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Reading Programs for Adults With Dyslexia

by Keri Meredith

Adults with dyslexia face many challenges, including finding the support and assistance needed to improve their literacy skills. If you’re an adult who struggles with dyslexia, an array of reading programs with strategies that center on improving skills such as phonics, decoding and reading comprehension exists throughout the country. Such programs are available online, onsite or by receiving study materials at home.

Adult Dyslexia Basics

Dyslexia is a learning disorder often characterized by difficulties with spelling, decoding, reading comprehension and language expression. Adults with dyslexia have struggled with such difficulties throughout their school years but still struggle with word recognition while reading and processing verbal and written information. According to the International Dyslexia Association, adults with dyslexia need a reading program that focuses on using multisensory skills and enhancing phonemic awareness. Multisensory skills involve using the brain pathways -- auditory, visual, kinesthetic and tactile -- simultaneously for the purpose of heightening memory and learning, and phonemic awareness is the ability to work with individual sounds within words.

Gemm Learning

Through Gemm Learning, adults are engaged in a home-based supervised online dyslexia reading program. Gemm Learning utilizes Fast For Word software, consisting of a variety of brain-fitness exercises based on the research of four neuroscientists. Designed to be completed in as little as six months, this program focuses on building and strengthening cognitive skills, enhancing reading fluency and developing reading comprehension. Gemm Learning provides professional guidance and support by helping students get started with the program, monitoring activities and student progress, making program adjustments when necessary and answering any questions students may have.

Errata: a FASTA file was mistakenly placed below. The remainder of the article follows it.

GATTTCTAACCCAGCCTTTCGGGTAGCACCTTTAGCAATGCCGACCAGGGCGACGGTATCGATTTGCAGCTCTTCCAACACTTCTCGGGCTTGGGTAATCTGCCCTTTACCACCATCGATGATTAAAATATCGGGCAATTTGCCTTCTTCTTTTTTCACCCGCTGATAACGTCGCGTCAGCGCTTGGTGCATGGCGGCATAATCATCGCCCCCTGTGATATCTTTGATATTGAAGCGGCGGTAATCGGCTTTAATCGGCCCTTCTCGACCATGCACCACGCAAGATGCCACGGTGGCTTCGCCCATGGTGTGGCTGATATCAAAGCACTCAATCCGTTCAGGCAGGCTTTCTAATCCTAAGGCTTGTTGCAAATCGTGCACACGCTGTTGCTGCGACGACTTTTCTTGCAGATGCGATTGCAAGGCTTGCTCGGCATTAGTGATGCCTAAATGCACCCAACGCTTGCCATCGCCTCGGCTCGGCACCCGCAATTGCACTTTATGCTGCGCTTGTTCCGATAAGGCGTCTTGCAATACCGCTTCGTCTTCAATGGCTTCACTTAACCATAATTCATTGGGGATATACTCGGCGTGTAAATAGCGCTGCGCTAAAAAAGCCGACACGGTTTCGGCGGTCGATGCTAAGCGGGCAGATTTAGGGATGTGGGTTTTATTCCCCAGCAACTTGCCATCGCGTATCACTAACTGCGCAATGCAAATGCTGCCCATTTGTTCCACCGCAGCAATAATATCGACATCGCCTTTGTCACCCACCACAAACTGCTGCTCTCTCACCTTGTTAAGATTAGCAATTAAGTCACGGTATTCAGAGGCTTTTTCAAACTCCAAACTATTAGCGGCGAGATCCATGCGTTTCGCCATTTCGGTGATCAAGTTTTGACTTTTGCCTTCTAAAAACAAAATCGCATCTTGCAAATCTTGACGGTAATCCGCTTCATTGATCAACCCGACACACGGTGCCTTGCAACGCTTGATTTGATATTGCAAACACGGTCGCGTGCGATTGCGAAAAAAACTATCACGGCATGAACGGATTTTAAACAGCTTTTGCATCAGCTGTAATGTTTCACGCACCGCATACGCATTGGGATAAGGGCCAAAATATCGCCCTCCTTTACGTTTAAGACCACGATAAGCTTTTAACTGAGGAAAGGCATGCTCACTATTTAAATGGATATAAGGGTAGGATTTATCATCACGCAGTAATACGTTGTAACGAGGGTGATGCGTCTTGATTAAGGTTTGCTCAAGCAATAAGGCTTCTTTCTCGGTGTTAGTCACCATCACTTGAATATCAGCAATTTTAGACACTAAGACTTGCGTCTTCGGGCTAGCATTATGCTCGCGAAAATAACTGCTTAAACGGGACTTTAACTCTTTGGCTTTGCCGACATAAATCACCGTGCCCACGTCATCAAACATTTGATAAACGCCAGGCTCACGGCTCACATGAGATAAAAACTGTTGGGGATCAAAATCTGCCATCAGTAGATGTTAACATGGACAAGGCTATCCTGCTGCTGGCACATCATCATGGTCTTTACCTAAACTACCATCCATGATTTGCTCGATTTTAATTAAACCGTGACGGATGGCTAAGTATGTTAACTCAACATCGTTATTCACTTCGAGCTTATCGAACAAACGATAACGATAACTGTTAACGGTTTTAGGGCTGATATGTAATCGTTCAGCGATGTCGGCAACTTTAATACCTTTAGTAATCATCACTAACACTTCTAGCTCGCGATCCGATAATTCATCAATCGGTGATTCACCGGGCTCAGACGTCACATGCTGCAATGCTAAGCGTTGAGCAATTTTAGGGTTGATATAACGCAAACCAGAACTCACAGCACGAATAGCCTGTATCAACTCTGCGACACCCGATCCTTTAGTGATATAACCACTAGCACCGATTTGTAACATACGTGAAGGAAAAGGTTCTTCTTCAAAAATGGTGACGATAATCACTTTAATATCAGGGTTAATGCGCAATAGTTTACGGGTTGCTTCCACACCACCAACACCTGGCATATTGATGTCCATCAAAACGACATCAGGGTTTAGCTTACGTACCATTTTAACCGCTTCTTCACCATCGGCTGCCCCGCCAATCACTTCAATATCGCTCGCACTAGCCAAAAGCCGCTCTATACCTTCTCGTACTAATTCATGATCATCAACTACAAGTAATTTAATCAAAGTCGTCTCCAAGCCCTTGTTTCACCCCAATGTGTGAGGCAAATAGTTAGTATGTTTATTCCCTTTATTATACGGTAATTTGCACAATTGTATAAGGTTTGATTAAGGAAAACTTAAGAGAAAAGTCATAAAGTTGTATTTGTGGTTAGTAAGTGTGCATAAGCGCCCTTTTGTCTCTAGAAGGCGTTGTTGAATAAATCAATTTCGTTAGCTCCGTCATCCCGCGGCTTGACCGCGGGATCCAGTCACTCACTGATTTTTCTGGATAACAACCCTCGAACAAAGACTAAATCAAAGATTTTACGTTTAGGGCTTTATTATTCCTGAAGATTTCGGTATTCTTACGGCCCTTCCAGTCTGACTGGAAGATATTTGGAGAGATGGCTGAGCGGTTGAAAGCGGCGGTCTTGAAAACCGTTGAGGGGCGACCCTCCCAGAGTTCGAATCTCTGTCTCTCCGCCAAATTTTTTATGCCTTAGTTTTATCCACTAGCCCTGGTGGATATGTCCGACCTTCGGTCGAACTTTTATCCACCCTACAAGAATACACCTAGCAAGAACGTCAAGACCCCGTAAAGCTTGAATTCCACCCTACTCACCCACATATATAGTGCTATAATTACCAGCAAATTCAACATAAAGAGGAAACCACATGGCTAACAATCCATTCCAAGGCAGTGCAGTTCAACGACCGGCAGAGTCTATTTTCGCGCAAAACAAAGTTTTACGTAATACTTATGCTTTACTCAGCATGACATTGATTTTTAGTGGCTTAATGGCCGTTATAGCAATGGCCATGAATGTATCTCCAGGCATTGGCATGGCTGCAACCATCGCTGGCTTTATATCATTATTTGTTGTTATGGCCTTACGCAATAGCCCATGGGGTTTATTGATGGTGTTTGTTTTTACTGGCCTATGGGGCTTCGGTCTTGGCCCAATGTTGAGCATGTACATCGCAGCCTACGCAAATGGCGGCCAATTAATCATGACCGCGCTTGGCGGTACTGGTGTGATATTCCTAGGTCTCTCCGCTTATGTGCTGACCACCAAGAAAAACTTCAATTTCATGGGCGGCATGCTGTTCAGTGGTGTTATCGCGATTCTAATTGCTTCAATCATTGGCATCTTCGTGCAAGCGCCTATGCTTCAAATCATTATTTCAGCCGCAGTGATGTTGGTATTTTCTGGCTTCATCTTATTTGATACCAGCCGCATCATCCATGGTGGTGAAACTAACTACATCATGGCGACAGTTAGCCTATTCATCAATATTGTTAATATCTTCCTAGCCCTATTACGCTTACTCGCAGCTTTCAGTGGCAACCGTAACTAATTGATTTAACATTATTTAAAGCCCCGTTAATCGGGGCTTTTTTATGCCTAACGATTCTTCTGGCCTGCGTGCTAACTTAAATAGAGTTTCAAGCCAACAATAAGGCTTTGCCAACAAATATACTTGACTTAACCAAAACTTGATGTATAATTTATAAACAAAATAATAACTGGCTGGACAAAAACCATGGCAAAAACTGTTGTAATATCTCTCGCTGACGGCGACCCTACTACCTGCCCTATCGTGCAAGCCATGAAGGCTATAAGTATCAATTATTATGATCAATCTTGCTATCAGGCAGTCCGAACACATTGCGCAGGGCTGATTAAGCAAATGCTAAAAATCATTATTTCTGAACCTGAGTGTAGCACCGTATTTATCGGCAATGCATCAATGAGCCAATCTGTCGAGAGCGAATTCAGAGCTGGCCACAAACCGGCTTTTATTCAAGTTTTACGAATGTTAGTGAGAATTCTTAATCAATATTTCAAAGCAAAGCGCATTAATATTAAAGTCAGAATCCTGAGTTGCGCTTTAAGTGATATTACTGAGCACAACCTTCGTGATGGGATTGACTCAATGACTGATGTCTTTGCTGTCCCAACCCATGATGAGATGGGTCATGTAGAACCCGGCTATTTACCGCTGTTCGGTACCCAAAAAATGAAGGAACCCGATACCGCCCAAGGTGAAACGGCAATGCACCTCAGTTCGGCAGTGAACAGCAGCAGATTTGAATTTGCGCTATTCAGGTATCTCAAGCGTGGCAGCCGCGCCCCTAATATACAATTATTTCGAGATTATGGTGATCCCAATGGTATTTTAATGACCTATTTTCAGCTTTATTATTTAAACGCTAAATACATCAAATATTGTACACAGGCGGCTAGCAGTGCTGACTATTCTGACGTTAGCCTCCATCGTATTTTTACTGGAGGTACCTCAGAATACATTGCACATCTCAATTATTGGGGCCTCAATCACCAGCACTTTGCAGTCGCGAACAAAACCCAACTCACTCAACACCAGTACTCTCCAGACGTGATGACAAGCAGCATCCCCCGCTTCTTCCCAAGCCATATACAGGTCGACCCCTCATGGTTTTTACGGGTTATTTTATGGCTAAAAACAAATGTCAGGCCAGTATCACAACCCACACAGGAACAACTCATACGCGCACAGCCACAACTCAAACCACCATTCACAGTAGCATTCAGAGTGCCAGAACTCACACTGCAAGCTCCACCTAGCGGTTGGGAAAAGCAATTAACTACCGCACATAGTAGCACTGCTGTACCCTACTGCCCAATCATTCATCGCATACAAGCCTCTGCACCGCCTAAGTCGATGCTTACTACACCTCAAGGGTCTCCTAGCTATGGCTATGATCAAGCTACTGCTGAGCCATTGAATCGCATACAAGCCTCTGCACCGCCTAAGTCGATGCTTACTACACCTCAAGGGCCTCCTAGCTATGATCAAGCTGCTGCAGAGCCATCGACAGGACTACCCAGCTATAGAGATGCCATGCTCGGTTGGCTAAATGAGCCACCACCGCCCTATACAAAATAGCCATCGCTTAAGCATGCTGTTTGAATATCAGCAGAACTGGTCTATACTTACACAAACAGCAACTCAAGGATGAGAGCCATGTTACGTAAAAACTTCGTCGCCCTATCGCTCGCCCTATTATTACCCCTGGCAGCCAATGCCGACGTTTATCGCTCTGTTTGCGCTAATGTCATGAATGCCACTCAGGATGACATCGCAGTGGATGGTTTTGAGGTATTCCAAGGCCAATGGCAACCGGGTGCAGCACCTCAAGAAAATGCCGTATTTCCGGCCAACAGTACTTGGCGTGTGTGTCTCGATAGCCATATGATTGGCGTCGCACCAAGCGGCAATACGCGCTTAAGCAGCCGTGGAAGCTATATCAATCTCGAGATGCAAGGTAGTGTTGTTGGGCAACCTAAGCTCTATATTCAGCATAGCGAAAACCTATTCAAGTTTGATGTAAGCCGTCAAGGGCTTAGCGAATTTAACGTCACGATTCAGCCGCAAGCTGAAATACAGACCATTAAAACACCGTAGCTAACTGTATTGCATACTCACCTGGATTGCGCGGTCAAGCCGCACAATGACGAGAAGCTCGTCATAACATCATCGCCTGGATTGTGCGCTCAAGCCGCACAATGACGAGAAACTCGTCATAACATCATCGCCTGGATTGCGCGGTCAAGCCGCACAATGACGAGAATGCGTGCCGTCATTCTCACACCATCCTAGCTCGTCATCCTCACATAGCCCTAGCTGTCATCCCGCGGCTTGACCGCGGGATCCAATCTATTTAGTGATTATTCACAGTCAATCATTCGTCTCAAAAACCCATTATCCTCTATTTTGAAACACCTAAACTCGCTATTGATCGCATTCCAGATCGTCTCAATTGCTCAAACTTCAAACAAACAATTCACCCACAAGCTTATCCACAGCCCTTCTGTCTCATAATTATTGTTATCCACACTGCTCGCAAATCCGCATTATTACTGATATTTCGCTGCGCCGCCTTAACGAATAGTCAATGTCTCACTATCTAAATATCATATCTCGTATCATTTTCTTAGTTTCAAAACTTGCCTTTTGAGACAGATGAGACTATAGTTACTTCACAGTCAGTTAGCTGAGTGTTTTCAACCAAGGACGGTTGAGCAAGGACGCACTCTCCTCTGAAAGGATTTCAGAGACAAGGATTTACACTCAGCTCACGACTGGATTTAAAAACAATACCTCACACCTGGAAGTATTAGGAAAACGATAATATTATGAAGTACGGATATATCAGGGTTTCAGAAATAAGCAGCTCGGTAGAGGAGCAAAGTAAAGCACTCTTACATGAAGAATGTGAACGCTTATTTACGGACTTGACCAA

Davis Dyslexia Correction

The Davis Dyslexia Correction program focuses on a visual and meaning-based approach to reading. With many onsite providers throughout the United States, it won’t be hard to find a location near you. For new students, Davis providers will perform initial assessments to determine individual dyslexic-based needs. Upon receiving assessment results, students receive one-on-one lessons that incorporate the Davis methods of orientation counseling and symbol mastery to help students become the fluent and comprehensive readers they desire to be. Students are also able to order supplementary learning materials to use at home.

Lindamood-Bell Learning Processes

Lindamood-Bell Learning Processes offer a variety of reading programs geared toward adults with dyslexia at onsite learning centers across the United States. The programs concentrate on improving students’ reading, spelling, comprehension and critical thinking skills. Students work on developing symbol imagery, which is the ability to retain letter patterns and whole words, and sensory-cognitive skills while focusing on enhancing phonemic awareness. Instructors base their one-on-one teaching techniques on cognitive learning theory with goals for students to attain the concepts of self-monitoring, self-correction and reading independence.

Additional Reading Programs

Adults with dyslexia can also participate in other reading and literacy programs located in their area. Such programs are usually offered through local libraries, churches and civic organizations. Alternatively, there are several national organizations such as the International Dyslexia Association and the National Center for Learning Disabilities that are dedicated to helping individuals and families with dyslexia receive the support they need.

About the Author

Keri Meredith has worked as an educator in inner-city schools for more than 14 years. Her certifications include educational leadership, special education, English as a Second Language and general education. She holds a Master of Education from the University of St. Thomas and a Bachelor's degree in psychology from Hampton University.

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